I’m generally ambivalent about Nicole Kidman—I don’t think she’s particularly bad, she’s just has never done anything I’ve been particularly enamored with either. Colin Firth won an Oscar for his role in “The King’s Speech,” and numerous other accolades, his films have earned in excess of $3 billion globally, and yet there’s nothing to commend him for here. He looks as bored as I felt throughout the film, and even when he is supposed to be sinister and menacing at the end he looks like he’s just going through the motions, perhaps waiting for a call from Kenneth Branagh to come star in something worthwhile. Joffé fails to make us care about Christine in any significant way, makes no effort to heighten or even hide the obvious twist by trying to make (fake) Ben remotely sympathetic or innocent of her misperceptions, and generally seems to use the film as a long excuse to batter this helpless woman. The violence is brutal, not shocking so much as gratuitous and misogynistic. Joffé stumbles in painting Mark Strong (a reliable supporting actor) as a possible co-conspirator or alternative bad guy though that was obviously his intent, which basically killed any interest I may have had in anyone in the cast (and there’s not much cast to start with). After the climax, if you want to call it that, another Ben shows up, played by Adam Levy, who looks more like a creepy killer than Firth ever could. The ending is so ridculously saccharine it made my teeth hurt.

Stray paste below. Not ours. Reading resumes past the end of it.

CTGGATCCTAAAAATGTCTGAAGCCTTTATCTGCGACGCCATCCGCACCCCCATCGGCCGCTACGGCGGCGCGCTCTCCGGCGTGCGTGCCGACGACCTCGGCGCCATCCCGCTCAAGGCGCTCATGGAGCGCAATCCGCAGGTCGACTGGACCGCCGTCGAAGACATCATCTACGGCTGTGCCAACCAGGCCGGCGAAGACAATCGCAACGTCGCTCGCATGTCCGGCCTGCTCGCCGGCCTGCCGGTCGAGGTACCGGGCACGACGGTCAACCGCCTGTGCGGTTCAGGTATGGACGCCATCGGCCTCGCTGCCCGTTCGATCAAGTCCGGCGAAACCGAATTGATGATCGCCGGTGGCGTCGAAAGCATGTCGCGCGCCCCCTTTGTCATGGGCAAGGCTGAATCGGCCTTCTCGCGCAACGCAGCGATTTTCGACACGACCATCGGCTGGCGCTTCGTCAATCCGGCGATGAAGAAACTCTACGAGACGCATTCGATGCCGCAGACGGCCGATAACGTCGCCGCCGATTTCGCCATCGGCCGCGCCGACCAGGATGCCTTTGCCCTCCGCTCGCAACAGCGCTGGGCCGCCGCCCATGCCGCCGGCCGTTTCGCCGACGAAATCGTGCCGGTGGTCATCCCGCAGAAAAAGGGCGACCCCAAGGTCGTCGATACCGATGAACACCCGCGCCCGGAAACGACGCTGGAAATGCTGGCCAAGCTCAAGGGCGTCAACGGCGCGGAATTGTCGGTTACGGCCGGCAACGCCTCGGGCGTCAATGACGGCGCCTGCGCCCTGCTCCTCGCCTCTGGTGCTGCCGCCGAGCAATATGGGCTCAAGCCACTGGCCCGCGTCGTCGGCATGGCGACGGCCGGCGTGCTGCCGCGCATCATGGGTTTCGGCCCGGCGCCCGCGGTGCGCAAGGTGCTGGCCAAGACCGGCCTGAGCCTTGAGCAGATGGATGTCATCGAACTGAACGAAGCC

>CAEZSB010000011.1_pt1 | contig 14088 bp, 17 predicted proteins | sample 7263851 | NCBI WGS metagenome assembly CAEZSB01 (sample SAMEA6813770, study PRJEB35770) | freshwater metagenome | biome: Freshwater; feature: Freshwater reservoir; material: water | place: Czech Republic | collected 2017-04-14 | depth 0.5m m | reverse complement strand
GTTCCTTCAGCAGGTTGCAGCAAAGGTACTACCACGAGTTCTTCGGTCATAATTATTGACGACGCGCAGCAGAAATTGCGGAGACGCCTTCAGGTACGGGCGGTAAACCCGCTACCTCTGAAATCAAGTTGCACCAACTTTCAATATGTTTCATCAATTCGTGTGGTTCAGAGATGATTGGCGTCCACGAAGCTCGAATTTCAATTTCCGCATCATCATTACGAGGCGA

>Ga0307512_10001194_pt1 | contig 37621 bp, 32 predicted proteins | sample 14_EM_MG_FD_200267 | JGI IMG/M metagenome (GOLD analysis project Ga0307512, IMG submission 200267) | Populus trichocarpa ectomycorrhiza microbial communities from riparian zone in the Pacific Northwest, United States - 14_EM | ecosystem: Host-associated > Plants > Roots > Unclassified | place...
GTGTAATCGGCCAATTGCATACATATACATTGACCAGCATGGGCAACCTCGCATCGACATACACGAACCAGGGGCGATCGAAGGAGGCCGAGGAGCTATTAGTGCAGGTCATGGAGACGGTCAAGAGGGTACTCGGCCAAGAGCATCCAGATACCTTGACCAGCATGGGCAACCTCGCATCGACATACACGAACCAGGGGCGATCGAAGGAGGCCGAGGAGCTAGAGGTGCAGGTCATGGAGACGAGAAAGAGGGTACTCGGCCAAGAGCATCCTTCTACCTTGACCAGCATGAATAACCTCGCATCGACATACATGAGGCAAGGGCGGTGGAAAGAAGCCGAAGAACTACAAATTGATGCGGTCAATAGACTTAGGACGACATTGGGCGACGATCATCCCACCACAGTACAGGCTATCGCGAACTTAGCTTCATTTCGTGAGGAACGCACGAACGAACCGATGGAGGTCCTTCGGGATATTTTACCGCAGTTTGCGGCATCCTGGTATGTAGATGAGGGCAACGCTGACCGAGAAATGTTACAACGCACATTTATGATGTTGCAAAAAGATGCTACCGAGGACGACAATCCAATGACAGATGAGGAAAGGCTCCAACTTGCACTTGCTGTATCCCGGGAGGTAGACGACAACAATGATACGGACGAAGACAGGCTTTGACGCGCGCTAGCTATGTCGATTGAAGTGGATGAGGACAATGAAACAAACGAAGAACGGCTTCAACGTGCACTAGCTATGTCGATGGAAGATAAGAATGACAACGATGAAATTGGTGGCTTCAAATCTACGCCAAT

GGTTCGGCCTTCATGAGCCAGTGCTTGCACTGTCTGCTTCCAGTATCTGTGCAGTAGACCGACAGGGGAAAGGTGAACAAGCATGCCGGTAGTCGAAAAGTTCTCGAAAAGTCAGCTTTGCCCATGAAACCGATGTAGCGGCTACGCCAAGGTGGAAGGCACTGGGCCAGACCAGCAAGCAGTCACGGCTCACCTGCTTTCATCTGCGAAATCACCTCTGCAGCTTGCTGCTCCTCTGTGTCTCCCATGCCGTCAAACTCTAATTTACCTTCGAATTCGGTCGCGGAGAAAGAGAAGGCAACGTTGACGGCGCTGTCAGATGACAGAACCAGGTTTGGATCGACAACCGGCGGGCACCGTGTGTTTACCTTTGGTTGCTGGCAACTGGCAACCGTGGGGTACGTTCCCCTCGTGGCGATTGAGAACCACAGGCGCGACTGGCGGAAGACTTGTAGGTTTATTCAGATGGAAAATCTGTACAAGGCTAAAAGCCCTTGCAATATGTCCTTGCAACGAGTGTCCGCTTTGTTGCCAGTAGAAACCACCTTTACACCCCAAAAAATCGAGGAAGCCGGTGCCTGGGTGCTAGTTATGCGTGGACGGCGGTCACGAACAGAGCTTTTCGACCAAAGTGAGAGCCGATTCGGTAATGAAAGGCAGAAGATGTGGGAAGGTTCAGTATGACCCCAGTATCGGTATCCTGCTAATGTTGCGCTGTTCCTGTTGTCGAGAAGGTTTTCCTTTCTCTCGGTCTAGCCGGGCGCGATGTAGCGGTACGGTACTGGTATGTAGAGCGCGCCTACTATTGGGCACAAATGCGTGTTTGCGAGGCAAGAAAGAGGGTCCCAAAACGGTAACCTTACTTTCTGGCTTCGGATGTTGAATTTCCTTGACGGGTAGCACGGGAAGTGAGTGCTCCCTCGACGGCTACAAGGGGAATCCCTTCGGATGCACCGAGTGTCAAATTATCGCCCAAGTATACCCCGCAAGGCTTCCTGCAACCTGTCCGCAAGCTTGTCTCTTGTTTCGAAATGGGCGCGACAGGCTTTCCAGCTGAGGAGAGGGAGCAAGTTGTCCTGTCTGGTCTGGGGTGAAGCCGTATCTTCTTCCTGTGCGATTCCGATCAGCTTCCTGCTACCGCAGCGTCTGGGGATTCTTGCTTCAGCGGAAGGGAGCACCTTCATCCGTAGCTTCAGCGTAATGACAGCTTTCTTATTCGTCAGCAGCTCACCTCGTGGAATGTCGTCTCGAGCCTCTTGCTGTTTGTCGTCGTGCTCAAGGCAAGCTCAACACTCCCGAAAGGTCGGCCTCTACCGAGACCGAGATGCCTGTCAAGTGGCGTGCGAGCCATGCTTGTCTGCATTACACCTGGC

I haven’t read the novel that “Before I Go to Sleep” is based on, but I have to believe that it’s got to be better than this. I feel sorry for Joffé, who sort of reminds me of one of the San Francisco Giants playing in the World Series while I struggled to maintain my composure in the theatre suffering through this frustratingly bad movie. Pitcher Tim Lincecum arrived in baseball and quickly earned back-to-back Cy Young Awards as the best pitcher in the National League at a very young age. Just a few short years from dominance, Linececum lost his mojo and his place in the Giants starting rotation. He’s barely an afterthought now, getting into one game out of seven in against the Royals. He faced five batters, struck out two, and was otherwise just another arm in the bullpen, not even good enough to be regularly called upon in important situations. I think Joffé is similar in that he erupted on the scene with back-to-back Oscar nominations and has been highly ineffective ever since. Unlike Lincecum, who at 30 years of age should be right in his pitching prime and may yet regain his dominant form – he did toss a no-hitter this year – I fear Joffe has used up whatever talents as a director he may have had. 

If "Before I Go To Sleep" manages to get an Oscar nomination, I may just quit. If it gets a Razzie nomination, I'll be very disappointed that the Razzies have lowered their sub-standards so far. The next time I get a press-screening opportunity for a Roland Joffé movie I think I’ll pass and look for the latest Ethan Hawke mediocrity instead. With a little luck there may even be a baseball game on somewhere. 

Grade: 
0 / 5.0